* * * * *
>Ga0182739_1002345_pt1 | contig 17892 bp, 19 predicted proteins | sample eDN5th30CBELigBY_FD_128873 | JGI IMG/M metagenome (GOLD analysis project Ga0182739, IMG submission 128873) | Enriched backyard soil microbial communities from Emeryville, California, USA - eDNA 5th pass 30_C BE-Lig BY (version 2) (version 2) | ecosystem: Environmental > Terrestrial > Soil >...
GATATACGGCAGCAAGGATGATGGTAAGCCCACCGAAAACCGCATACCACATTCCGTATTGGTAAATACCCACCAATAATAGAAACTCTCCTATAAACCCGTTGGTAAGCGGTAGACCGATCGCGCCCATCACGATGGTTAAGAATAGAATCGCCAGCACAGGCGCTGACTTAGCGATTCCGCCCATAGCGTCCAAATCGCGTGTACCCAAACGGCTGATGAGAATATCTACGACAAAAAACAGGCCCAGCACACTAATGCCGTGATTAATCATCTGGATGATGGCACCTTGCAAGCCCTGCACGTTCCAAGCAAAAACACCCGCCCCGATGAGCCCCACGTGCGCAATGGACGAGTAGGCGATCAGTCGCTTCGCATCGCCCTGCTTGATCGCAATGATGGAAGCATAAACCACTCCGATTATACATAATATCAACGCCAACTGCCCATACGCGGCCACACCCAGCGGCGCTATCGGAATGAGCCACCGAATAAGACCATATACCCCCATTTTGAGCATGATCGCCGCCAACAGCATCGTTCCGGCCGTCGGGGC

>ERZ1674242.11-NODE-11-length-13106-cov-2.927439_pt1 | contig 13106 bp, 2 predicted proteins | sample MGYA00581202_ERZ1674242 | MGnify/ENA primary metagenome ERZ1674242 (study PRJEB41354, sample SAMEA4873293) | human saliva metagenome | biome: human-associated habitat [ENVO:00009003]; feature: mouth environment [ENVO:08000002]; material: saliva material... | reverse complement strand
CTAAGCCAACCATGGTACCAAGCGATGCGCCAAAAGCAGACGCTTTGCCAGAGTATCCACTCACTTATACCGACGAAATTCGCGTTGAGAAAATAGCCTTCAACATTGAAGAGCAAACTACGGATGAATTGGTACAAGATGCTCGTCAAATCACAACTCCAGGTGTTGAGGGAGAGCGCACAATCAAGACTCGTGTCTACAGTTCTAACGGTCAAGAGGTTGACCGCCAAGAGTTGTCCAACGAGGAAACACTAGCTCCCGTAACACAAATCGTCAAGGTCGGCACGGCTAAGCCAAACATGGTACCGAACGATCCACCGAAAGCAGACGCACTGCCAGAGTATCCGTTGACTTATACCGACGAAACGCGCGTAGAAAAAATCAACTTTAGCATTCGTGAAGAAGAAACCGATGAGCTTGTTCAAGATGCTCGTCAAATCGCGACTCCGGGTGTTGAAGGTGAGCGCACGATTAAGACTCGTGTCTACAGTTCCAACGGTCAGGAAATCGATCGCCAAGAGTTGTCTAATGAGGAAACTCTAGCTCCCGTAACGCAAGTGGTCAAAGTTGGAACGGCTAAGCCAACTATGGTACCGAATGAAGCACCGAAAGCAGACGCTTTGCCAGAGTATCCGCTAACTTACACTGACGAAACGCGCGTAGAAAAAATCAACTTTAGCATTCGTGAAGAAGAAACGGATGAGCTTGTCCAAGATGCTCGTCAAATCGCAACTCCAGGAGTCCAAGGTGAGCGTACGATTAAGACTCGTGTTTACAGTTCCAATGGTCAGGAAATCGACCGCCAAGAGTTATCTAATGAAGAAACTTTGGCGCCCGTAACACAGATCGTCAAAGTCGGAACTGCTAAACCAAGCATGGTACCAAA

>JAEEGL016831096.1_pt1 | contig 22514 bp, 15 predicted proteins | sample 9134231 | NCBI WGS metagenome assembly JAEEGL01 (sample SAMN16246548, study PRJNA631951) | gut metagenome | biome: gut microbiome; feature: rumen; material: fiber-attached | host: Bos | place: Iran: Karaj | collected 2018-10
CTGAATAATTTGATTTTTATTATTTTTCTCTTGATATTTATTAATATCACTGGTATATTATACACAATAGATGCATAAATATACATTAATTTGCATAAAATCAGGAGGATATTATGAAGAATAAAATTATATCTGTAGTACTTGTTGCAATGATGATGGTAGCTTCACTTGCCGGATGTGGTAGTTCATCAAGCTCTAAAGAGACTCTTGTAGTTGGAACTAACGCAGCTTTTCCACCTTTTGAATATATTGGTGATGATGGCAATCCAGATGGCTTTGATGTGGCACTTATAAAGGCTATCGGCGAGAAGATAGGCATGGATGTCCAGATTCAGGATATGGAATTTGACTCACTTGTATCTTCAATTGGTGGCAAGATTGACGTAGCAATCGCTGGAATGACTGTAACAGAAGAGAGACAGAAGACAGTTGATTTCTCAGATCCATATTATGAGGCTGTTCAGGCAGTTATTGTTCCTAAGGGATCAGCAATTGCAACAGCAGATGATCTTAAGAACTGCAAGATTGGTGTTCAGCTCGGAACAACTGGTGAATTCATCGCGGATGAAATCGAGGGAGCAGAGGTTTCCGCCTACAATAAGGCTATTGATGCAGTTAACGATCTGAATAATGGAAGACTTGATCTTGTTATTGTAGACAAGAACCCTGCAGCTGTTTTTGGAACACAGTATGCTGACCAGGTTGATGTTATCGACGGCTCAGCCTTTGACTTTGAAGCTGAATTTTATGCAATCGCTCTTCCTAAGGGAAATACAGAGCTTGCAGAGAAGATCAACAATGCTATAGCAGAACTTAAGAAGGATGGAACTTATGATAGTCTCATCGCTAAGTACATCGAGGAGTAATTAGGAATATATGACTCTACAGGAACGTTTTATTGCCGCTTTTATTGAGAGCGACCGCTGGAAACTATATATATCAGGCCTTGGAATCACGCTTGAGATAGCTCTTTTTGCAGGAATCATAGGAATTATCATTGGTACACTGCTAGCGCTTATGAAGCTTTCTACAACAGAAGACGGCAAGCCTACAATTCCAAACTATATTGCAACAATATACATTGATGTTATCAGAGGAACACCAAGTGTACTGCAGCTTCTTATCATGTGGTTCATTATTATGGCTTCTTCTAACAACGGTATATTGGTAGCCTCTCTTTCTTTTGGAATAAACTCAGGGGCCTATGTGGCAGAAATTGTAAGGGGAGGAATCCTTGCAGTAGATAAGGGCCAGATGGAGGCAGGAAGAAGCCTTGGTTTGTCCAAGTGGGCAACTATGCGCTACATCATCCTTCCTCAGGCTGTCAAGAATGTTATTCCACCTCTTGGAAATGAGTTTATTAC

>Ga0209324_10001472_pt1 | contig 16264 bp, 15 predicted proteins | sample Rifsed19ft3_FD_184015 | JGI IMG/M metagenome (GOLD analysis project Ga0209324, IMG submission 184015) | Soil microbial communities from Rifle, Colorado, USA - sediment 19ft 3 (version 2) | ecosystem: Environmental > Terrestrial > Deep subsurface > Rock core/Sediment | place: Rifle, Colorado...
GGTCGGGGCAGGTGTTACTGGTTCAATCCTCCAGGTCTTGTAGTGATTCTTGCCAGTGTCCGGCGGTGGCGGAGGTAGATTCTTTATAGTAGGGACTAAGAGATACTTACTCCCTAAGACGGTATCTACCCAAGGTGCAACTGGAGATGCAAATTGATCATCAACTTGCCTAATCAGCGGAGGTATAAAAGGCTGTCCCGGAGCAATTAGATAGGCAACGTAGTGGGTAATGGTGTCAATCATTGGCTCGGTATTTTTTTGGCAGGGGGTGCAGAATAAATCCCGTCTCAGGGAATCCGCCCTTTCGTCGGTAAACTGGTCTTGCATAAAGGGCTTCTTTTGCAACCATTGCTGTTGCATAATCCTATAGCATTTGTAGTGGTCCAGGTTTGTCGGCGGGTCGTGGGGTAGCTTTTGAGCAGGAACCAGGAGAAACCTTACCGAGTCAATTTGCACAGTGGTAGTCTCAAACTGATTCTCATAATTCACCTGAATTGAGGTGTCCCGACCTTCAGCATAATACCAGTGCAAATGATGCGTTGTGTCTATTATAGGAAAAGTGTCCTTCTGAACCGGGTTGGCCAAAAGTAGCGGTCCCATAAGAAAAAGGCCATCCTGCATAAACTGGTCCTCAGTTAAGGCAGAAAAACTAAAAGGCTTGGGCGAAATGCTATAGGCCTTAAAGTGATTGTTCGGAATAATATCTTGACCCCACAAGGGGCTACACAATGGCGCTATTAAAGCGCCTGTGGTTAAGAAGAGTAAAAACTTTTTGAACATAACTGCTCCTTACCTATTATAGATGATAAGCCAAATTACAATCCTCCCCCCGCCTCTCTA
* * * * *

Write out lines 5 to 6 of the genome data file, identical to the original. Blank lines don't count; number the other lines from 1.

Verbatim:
>JAEEGL016831096.1_pt1 | contig 22514 bp, 15 predicted proteins | sample 9134231 | NCBI WGS metagenome assembly JAEEGL01 (sample SAMN16246548, study PRJNA631951) | gut metagenome | biome: gut microbiome; feature: rumen; material: fiber-attached | host: Bos | place: Iran: Karaj | collected 2018-10
CTGAATAATTTGATTTTTATTATTTTTCTCTTGATATTTATTAATATCACTGGTATATTATACACAATAGATGCATAAATATACATTAATTTGCATAAAATCAGGAGGATATTATGAAGAATAAAATTATATCTGTAGTACTTGTTGCAATGATGATGGTAGCTTCACTTGCCGGATGTGGTAGTTCATCAAGCTCTAAAGAGACTCTTGTAGTTGGAACTAACGCAGCTTTTCCACCTTTTGAATATATTGGTGATGATGGCAATCCAGATGGCTTTGATGTGGCACTTATAAAGGCTATCGGCGAGAAGATAGGCATGGATGTCCAGATTCAGGATATGGAATTTGACTCACTTGTATCTTCAATTGGTGGCAAGATTGACGTAGCAATCGCTGGAATGACTGTAACAGAAGAGAGACAGAAGACAGTTGATTTCTCAGATCCATATTATGAGGCTGTTCAGGCAGTTATTGTTCCTAAGGGATCAGCAATTGCAACAGCAGATGATCTTAAGAACTGCAAGATTGGTGTTCAGCTCGGAACAACTGGTGAATTCATCGCGGATGAAATCGAGGGAGCAGAGGTTTCCGCCTACAATAAGGCTATTGATGCAGTTAACGATCTGAATAATGGAAGACTTGATCTTGTTATTGTAGACAAGAACCCTGCAGCTGTTTTTGGAACACAGTATGCTGACCAGGTTGATGTTATCGACGGCTCAGCCTTTGACTTTGAAGCTGAATTTTATGCAATCGCTCTTCCTAAGGGAAATACAGAGCTTGCAGAGAAGATCAACAATGCTATAGCAGAACTTAAGAAGGATGGAACTTATGATAGTCTCATCGCTAAGTACATCGAGGAGTAATTAGGAATATATGACTCTACAGGAACGTTTTATTGCCGCTTTTATTGAGAGCGACCGCTGGAAACTATATATATCAGGCCTTGGAATCACGCTTGAGATAGCTCTTTTTGCAGGAATCATAGGAATTATCATTGGTACACTGCTAGCGCTTATGAAGCTTTCTACAACAGAAGACGGCAAGCCTACAATTCCAAACTATATTGCAACAATATACATTGATGTTATCAGAGGAACACCAAGTGTACTGCAGCTTCTTATCATGTGGTTCATTATTATGGCTTCTTCTAACAACGGTATATTGGTAGCCTCTCTTTCTTTTGGAATAAACTCAGGGGCCTATGTGGCAGAAATTGTAAGGGGAGGAATCCTTGCAGTAGATAAGGGCCAGATGGAGGCAGGAAGAAGCCTTGGTTTGTCCAAGTGGGCAACTATGCGCTACATCATCCTTCCTCAGGCTGTCAAGAATGTTATTCCACCTCTTGGAAATGAGTTTATTAC